Or the secondary desire for unnecessary profit by the ill-named People's Pier.

Please take your acquisitive ideas and put them into the neighborhoods where you live. You are strangers to the Village and you misunderstand the people who continue living here. (The guy from Chelsea should find another way to make his fortune.)

If those foreign ideas go through, I will be repulsed and the neighborhood will be devastated.

Sincerely,
Greg Zittel

Anonymous said...

Dear Hudson River Trust,

I am writing to you as a very concerned parent living in the neighborhood of Pier 40.

My son is 9 years old and has participated for four years in the Pier 40 baseball program year-round: summer and school holiday day camps, after-school Monday programs, spring training pitching programs on Sunday mornings and Greenwich Village League from April-June each year. The coaches (especially the Dominican Pier 40 ones, but also the volunteer parents) have been an incredibly positive influence on my son's and our lives. He has had challenges in school, but he has found his passion in baseball and built up his self-confidence around it. We have leveraged that baseball passion into school subjects, and none of us can imagine our lives without the current programs there. My son talks about coming back when he is older (in his mind, once he is a professional baseball player), donating money to Pier 40 baseball programs and helping out younger kids at Pier 40 as he has seen and enjoyed the coaches help him.

My daughter is 12 years old and has also participated for four years in Pier 40 programs. She is in her fourth year of GVLL girls softball and, although not as passionate about baseball as my son, she has really enjoyed the team atmosphere and good will. She has also benefited from private sessions with some of the Pier 40 coaches, who have helped her build up her skills and gain more confidence. For the past year, she has also participated in the Biz Kids summer camp and year-long programs. This has been the most influential for her and her acting passion. She has participated in other acting programs around the City, but Peggy Lewis's program is something incredibly special . Peggy's warm and amazing ability to build the strength and confidence in her students is incredible. My daughter has made closer friends and built up her skills and confidence more in 4 weeks with Peggy last summer than she had in years in other programs. And this has only increased over the past year.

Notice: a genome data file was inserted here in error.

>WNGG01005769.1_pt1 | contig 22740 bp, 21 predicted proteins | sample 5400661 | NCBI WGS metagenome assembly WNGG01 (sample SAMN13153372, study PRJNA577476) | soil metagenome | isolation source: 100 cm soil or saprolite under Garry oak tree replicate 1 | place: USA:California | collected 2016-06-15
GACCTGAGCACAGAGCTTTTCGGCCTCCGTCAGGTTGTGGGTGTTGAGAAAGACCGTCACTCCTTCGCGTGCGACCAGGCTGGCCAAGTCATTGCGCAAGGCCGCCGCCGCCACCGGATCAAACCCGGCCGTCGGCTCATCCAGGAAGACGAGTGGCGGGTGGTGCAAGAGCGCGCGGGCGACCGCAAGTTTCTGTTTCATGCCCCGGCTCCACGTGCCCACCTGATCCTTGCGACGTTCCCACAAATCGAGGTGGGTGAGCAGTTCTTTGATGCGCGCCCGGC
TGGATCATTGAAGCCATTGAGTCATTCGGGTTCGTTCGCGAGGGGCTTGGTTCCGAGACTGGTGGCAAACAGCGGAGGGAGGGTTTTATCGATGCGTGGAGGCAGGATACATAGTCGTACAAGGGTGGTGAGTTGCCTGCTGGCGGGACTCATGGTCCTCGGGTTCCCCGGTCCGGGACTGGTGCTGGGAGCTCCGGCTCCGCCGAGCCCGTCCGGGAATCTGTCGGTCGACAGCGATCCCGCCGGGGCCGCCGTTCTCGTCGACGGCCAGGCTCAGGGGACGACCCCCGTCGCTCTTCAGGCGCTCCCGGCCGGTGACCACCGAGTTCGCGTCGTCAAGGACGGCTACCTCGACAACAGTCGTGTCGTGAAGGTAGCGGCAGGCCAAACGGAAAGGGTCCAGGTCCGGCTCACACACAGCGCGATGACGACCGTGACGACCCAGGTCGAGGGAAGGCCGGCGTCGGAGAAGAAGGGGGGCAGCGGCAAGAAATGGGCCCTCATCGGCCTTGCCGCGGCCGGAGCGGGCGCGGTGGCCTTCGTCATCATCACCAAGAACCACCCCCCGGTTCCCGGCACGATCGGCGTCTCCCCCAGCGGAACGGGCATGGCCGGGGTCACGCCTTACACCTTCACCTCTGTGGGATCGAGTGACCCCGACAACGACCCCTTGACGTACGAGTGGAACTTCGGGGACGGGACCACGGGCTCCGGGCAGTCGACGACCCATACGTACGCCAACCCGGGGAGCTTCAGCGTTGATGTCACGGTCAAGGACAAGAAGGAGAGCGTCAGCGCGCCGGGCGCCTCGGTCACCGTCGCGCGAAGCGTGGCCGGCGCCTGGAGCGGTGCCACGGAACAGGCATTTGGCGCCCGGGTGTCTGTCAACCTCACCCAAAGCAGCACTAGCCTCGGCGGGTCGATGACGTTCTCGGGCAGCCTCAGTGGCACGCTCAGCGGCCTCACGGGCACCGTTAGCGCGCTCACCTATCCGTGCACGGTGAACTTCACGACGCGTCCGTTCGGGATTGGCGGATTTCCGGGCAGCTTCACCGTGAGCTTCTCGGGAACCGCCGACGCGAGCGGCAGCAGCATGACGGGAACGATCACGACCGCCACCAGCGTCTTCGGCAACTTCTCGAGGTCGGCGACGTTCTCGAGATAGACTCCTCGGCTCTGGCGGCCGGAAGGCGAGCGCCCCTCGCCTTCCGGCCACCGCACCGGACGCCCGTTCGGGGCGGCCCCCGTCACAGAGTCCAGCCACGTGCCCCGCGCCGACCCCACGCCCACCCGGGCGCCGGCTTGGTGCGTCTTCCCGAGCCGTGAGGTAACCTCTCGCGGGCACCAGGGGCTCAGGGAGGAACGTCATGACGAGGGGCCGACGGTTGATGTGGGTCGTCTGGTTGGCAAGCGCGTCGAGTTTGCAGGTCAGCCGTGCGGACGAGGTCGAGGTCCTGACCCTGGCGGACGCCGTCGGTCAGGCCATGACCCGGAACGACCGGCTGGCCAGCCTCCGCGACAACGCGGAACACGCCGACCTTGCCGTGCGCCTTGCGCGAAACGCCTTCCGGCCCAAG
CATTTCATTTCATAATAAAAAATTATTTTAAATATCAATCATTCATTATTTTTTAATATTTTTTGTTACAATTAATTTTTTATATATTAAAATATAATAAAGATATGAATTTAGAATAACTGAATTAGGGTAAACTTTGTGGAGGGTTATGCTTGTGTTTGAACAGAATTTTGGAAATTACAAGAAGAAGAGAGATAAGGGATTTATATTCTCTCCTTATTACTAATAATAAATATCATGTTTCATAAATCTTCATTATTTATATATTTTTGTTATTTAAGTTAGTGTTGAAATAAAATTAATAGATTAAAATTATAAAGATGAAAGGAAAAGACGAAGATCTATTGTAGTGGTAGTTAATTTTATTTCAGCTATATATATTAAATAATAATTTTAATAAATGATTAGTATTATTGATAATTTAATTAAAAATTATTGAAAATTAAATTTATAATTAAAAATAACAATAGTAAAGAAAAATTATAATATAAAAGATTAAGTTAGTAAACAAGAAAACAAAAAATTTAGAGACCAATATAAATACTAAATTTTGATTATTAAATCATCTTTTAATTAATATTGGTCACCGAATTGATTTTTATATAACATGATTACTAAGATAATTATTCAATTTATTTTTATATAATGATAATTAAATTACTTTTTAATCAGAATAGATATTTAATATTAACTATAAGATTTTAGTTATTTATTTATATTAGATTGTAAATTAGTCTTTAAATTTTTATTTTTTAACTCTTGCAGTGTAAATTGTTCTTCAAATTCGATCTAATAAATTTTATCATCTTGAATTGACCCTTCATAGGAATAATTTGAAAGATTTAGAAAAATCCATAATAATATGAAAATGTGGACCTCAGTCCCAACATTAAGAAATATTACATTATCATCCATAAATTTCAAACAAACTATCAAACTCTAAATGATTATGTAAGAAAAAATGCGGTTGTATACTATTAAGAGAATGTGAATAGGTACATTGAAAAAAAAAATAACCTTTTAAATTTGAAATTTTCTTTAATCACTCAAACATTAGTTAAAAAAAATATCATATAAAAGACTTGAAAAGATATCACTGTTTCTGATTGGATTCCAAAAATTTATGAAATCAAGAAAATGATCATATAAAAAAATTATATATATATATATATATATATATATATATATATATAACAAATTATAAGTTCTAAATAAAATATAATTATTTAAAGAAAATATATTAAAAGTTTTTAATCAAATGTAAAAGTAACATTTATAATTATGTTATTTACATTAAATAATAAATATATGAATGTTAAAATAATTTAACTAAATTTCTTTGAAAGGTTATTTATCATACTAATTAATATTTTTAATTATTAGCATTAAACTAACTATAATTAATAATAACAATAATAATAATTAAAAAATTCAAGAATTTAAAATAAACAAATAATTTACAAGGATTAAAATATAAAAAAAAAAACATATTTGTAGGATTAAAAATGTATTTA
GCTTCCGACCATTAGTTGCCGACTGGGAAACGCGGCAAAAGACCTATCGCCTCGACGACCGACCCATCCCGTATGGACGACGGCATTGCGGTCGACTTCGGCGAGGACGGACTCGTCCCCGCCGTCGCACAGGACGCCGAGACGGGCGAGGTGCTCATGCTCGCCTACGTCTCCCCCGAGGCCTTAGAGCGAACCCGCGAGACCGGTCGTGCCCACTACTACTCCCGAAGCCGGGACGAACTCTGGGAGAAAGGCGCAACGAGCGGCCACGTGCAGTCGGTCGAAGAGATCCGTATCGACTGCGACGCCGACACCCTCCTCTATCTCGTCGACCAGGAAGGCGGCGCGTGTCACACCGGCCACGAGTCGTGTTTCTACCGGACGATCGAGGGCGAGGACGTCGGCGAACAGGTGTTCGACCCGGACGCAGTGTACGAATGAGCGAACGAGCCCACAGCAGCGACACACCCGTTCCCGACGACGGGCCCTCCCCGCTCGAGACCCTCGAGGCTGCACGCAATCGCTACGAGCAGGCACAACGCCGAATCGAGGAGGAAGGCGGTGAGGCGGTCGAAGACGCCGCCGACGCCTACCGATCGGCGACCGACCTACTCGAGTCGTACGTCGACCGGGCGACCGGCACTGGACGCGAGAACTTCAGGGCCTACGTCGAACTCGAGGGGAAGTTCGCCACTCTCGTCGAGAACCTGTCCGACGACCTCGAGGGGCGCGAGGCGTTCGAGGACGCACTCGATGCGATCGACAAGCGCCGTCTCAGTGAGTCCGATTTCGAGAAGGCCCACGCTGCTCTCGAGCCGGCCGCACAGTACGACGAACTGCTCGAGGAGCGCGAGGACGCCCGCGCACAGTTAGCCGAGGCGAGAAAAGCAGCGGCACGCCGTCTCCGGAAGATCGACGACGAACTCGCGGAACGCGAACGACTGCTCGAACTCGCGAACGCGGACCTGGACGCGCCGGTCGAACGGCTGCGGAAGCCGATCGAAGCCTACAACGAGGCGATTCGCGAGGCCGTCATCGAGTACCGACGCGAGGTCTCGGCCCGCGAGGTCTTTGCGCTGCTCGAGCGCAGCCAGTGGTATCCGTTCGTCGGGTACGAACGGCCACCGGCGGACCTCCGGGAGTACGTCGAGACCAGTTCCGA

Based on our and others' experience, we really do not want to lose the warm, safe and quiet atmosphere of the courtyard and adjoining building areas where the indoor batting/catching areas and Biz Kids are located. We do not want to send our children onto the roof of the garage of a huge entertainment complex that will attract thousands of tourists. We want the wonderful park atmosphere where we can play and grow as both children and as adults helping our children. We already have enough intense tourism and night-life activity in the surrounding neighborhoods.

The Hudson River Park already adds value to all of the buildings on the west side and our city and neighborhood hugely benefits from this. It would be very destructive of the value of this area to bring intense commercial use to our Pier 40 park.

For all of these reasons, I respectfully request that you reject both the Related Companies and the People's Pier proposals. The Hudson River Trust should work with the neighborhood families and the existing programs to continue the wonderful existing programs in a viable way.

Thank you for your time and consideration.

Sincerely,

Rhonda Brauer

Anonymous said...

To Whom it May concern